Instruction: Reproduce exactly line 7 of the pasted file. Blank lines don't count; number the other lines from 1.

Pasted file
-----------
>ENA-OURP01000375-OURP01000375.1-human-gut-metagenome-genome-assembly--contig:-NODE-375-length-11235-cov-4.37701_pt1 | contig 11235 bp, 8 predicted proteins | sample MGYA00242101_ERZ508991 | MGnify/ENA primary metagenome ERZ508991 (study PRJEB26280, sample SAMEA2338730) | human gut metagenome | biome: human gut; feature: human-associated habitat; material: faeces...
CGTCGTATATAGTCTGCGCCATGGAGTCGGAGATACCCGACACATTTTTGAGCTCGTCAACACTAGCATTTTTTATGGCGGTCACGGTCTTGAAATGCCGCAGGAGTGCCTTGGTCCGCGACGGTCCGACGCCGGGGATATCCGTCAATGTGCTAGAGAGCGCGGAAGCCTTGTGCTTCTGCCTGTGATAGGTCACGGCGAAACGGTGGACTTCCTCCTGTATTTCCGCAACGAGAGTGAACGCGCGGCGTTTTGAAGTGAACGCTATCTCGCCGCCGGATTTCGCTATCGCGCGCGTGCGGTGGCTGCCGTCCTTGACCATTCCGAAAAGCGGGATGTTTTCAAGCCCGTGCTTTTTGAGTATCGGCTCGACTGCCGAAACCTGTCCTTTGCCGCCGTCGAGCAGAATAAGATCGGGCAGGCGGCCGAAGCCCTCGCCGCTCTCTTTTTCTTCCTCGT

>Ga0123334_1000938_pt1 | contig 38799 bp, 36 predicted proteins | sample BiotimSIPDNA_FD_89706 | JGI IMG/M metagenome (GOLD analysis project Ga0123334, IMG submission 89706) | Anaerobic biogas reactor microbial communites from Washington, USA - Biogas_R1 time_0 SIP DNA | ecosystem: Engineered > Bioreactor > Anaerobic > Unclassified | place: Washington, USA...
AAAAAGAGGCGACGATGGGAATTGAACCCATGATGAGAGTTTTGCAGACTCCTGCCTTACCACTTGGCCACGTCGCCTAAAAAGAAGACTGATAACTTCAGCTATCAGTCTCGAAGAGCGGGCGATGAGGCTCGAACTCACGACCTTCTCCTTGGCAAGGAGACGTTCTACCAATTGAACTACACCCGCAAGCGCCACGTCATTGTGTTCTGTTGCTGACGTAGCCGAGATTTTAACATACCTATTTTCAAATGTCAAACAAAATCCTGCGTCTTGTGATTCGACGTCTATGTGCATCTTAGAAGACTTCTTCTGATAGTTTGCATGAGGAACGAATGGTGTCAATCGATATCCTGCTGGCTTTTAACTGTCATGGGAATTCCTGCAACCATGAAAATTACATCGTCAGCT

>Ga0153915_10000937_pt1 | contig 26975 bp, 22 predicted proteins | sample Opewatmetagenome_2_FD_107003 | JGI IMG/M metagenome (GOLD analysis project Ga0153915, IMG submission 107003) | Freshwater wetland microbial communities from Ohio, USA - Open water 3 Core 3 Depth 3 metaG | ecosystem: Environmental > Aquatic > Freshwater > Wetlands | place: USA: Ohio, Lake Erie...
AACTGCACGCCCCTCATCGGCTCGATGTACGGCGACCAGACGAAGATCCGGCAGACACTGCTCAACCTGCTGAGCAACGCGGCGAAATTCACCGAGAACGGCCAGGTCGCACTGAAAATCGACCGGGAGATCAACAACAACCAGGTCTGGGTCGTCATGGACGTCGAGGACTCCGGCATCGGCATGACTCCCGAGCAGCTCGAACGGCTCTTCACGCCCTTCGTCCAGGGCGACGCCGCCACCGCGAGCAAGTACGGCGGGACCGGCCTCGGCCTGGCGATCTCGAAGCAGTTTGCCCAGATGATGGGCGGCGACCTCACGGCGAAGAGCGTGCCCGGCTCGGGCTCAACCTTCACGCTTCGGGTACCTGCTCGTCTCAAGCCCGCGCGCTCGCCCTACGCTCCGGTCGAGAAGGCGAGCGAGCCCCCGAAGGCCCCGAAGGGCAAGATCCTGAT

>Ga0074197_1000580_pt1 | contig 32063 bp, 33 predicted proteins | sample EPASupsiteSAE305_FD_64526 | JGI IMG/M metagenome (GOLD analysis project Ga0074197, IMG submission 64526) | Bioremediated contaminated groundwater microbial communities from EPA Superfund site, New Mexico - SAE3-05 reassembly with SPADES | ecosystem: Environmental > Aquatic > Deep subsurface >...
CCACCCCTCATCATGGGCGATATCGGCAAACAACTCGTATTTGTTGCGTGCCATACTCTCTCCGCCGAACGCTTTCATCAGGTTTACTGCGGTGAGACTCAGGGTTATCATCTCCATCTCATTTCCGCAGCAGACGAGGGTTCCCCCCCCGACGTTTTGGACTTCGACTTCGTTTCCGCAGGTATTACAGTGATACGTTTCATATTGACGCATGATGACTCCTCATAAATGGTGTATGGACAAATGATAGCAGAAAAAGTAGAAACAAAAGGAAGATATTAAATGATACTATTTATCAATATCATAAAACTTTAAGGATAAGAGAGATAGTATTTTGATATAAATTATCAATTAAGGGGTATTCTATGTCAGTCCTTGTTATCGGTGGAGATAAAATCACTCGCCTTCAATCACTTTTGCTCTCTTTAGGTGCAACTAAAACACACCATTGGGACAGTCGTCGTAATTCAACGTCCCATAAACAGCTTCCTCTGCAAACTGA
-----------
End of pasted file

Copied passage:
>Ga0074197_1000580_pt1 | contig 32063 bp, 33 predicted proteins | sample EPASupsiteSAE305_FD_64526 | JGI IMG/M metagenome (GOLD analysis project Ga0074197, IMG submission 64526) | Bioremediated contaminated groundwater microbial communities from EPA Superfund site, New Mexico - SAE3-05 reassembly with SPADES | ecosystem: Environmental > Aquatic > Deep subsurface >...